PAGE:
This is a beautiful piece of work. The story revolves around a family that moved from Shanghai in the 60's to a rural area of China to do their part by supplying human manpower to an under populated area. The father regrets his decision, and that regret turns into bitterness and an almost fanatical desire to give his kids "the life they deserve" in Shanghai. However, his bosses will not accept his or anyone else's resignation, fearing a mass exodus. Although he is obsessed with giving his kids a better life, he doesn't seem to notice that his kids are getting along just fine in rural Guizhou province, except for his micromanagement of their lives. For instance, when a boy takes interest in his daughter, he forbids her to see him, even throwing away gifts that he gave her and watching her every move. This is the type of film that takes a family's struggle and magnifies it to a national scope. China in the 80's couldn't come to turns with what it was and what its citizens wanted it to be -- it forced masses of people to become short-roped prisoners in an area they despised, and this film illustrates that (and inspires further research) economically and beautifully. out of

Shark in the Head ­
This is a sweet, simple little film about the neighborhood loon. It breaks the usual stereotypes about mental illness (violence, screaming, etc) and portrays the main character as a harmless, although sometimes annoying, old man. I like the way the director integrated stop motion and hand-drawn animation. By no means a masterpiece, but it accomplishes what it came to do.
out of      (TY)

Obaba ­
This film from Spanish director Montxo Armendariz is one of my favorites so far. Lushly photographed, surreal and mysterious, I was captivated from start to finish. Lead actress Barbara Lennie is my new obsession. Her character videotapes locals in the secluded town of Obaba, exploring their relationships as classmates and of their lives thereafter. A lizard may or may not crawl up her ear and feed on her brain. Like many films in the festival, this one leaves some things unresolved; yet that doesn’t bother me here. I think the reason may be that I found each moment captivating and I wasn’t impatient for the next bit of the puzzle. Other films (such as Cache), I found I was simply holding on for the mystery, less watching and more waiting. In short, it’s not whether or not the mystery is revealed, it’s how much fun you have on the way.out of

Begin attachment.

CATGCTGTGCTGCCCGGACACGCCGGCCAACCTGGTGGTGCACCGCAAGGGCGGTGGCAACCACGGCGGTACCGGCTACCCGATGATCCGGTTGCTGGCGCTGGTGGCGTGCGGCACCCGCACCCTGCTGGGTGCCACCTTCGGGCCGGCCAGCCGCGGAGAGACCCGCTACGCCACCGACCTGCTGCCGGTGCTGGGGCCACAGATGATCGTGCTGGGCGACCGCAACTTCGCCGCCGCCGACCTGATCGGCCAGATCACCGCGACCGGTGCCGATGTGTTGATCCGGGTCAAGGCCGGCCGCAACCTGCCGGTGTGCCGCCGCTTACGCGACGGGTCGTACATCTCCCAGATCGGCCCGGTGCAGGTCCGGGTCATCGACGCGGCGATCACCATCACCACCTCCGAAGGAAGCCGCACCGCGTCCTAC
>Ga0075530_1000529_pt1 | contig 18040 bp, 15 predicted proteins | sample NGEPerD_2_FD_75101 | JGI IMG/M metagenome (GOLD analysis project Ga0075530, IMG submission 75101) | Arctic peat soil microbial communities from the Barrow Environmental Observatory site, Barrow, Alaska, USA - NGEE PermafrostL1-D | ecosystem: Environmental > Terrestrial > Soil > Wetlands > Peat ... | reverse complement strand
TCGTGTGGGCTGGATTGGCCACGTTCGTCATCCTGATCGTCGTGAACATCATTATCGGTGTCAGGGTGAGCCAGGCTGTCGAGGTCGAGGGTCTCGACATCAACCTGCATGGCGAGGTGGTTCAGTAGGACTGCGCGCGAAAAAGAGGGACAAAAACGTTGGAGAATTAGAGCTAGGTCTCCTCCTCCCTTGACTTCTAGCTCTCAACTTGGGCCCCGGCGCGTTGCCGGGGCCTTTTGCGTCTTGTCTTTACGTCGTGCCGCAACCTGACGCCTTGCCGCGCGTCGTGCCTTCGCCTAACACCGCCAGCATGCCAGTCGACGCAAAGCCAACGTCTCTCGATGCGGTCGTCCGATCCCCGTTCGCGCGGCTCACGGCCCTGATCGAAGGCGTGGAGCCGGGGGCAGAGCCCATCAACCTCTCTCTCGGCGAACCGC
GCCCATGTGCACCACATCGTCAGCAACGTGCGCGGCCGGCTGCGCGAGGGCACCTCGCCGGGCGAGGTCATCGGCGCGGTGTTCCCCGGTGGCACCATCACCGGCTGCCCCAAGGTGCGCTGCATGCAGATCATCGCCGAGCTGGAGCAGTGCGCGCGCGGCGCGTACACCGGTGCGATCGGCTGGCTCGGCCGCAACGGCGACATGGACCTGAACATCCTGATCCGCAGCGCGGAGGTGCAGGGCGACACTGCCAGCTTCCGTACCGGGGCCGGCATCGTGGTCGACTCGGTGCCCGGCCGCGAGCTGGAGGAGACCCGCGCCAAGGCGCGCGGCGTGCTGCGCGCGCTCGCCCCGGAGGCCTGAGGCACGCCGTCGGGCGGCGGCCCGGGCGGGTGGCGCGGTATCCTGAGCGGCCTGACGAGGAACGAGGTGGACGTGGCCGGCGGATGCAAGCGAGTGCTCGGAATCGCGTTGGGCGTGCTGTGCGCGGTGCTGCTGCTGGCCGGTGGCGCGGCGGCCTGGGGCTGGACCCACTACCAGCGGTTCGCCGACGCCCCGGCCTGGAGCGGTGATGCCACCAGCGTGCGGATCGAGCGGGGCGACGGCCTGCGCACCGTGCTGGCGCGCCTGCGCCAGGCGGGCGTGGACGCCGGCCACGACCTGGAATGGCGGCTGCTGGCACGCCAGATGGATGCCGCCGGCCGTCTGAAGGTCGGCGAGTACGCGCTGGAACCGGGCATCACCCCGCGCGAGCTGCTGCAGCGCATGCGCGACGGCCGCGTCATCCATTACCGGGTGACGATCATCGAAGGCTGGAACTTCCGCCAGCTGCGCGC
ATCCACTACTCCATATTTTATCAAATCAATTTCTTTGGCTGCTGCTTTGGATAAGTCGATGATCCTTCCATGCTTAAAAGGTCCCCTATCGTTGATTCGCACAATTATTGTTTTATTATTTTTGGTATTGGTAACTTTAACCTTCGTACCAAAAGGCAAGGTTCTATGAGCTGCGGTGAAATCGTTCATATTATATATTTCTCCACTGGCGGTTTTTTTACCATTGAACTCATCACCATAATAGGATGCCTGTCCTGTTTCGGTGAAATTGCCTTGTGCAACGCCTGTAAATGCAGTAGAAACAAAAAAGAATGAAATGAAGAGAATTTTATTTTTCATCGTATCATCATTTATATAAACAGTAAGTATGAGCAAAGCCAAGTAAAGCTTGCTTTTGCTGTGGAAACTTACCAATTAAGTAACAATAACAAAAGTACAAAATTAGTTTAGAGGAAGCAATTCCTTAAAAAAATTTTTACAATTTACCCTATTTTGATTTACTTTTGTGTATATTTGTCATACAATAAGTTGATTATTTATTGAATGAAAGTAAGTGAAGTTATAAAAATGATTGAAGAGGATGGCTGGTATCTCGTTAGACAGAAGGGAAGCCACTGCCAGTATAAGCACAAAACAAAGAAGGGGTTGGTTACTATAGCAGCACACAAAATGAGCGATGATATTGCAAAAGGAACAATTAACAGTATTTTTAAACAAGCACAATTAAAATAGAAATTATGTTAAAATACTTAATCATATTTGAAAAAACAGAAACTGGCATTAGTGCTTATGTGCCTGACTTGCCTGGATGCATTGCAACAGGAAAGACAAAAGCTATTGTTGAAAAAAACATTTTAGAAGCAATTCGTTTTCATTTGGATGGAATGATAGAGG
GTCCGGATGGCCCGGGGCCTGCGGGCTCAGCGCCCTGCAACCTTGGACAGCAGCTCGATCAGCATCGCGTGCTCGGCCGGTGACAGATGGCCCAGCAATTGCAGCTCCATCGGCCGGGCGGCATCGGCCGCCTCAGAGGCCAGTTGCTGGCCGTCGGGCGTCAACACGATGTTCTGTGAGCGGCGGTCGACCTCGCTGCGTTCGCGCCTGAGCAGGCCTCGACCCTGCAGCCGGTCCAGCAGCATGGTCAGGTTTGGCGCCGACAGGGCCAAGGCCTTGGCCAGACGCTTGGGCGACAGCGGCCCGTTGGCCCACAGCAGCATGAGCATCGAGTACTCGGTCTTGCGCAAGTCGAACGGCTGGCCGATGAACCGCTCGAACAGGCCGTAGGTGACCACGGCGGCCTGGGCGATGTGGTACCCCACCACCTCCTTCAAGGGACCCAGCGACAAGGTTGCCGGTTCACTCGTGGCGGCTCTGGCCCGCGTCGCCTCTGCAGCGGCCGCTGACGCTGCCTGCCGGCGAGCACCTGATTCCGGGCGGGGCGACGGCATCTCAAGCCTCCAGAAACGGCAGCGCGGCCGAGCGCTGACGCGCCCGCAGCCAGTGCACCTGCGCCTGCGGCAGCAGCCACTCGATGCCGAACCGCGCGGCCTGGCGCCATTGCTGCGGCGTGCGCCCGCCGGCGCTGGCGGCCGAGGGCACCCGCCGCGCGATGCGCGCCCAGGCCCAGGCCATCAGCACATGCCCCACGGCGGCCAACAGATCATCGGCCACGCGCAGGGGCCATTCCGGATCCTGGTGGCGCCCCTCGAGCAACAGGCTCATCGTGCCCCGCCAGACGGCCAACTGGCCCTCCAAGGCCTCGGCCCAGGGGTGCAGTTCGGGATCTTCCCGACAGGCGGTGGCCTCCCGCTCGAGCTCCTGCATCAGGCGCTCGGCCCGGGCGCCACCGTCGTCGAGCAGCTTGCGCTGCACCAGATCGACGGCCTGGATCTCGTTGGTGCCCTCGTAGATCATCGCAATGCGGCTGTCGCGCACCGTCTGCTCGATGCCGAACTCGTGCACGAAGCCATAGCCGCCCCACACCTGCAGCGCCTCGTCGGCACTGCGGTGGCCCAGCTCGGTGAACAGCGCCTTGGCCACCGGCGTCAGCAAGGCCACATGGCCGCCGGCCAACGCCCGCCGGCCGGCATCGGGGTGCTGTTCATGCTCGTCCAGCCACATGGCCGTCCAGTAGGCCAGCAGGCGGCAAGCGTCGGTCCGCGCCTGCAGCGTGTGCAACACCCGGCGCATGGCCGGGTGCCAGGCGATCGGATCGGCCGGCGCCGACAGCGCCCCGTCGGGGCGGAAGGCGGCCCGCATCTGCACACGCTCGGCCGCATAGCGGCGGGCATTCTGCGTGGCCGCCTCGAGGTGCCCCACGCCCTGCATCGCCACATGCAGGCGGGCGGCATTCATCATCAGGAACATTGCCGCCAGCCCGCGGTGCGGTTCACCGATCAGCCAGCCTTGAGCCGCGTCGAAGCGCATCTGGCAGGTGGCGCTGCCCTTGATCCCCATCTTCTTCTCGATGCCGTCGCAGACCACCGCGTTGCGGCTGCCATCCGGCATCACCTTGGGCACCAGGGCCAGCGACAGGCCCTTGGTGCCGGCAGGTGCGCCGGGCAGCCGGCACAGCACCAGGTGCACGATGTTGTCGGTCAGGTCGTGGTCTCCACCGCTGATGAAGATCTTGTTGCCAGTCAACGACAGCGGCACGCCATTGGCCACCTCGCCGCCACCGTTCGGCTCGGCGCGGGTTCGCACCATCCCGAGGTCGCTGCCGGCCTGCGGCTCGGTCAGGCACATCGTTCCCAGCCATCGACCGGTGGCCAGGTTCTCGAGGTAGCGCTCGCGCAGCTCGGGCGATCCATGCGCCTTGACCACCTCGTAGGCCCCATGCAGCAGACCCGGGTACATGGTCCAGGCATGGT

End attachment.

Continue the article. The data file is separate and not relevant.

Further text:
Battle in Heaven (Carlos Reygadas) – In just his second film, Carlos Reygadas has proven to be a filmmaker of assured visual style. As with his previous film Japon, Reygadas displays a unique fascination with the unattractive naked bodies of his non-professional actors and a poetic distancing from the narrative of the film itself. This is ostensibly speaking, classic film noir – a man (Marcos) has remorse about a kidnapping gone wrong and is torn between his love for the prostitute daughter of his boss and seeking atonement for the crime he has committed. Practically all of the film’s major events (ie. the kidnapping) are left off-screen and the film focuses instead on a mix of Marcos engaging in hard sex with Ana (the film has two scenes of very realistic oral sex), and some heavy-duty symbolism of religion and the Mexican state. It’s stunning to look at, and Reygadas’ effective use of Bach on the soundtrack goes a long way, but beneath it all I’m not too sure there is a great deal of substance here.  out of  (AL)

Tideland (Terry Gilliam) –
This is a much smaller film than Gilliam is accustomed to making, and I think it worked wonders for him. A Canadian production, this twisted little tale tells the heartbreaking story of a young girl (10 yr. old Jodelle Ferland, in brilliant performance) who is forced to take care of her drug addicted parents, even going so far as to help them shoot-up. She escapes this nightmarish home life by retreating into her imagination, and the film becomes a Gilliamesque “Alice in Wonderland” of sorts. Filled with a cast of eccentric characters, and some stunning camerawork, this is a welcome return to the imaginative filmmaking of the Terry Gilliam of old.
out of      (AL)

The Piano Tuner of Earthquakes (Brothers Quay) –
I am now fairly convinced that the Brothers quay are not capable of making a feature length film, and even more so, a film with live actors. What starts out as a promising story—a piano tuner is hired by a mysterious inventor of automatons to help clean up his precious inventions—quickly morphs into a drawn out series of half-baked ideas. The performances are wooden, and the Quay brothers seem to acknowledge the shortcomings of their actors by editing the live-action stuff to shambles. Some life occasionally pops into the film when the Quay’s adopt the stop-motion stuff that the are accustomed to, but for the most part it seems at odds with the rest of the film, which dully plays out to be as lifeless as the animated automatons it depicts.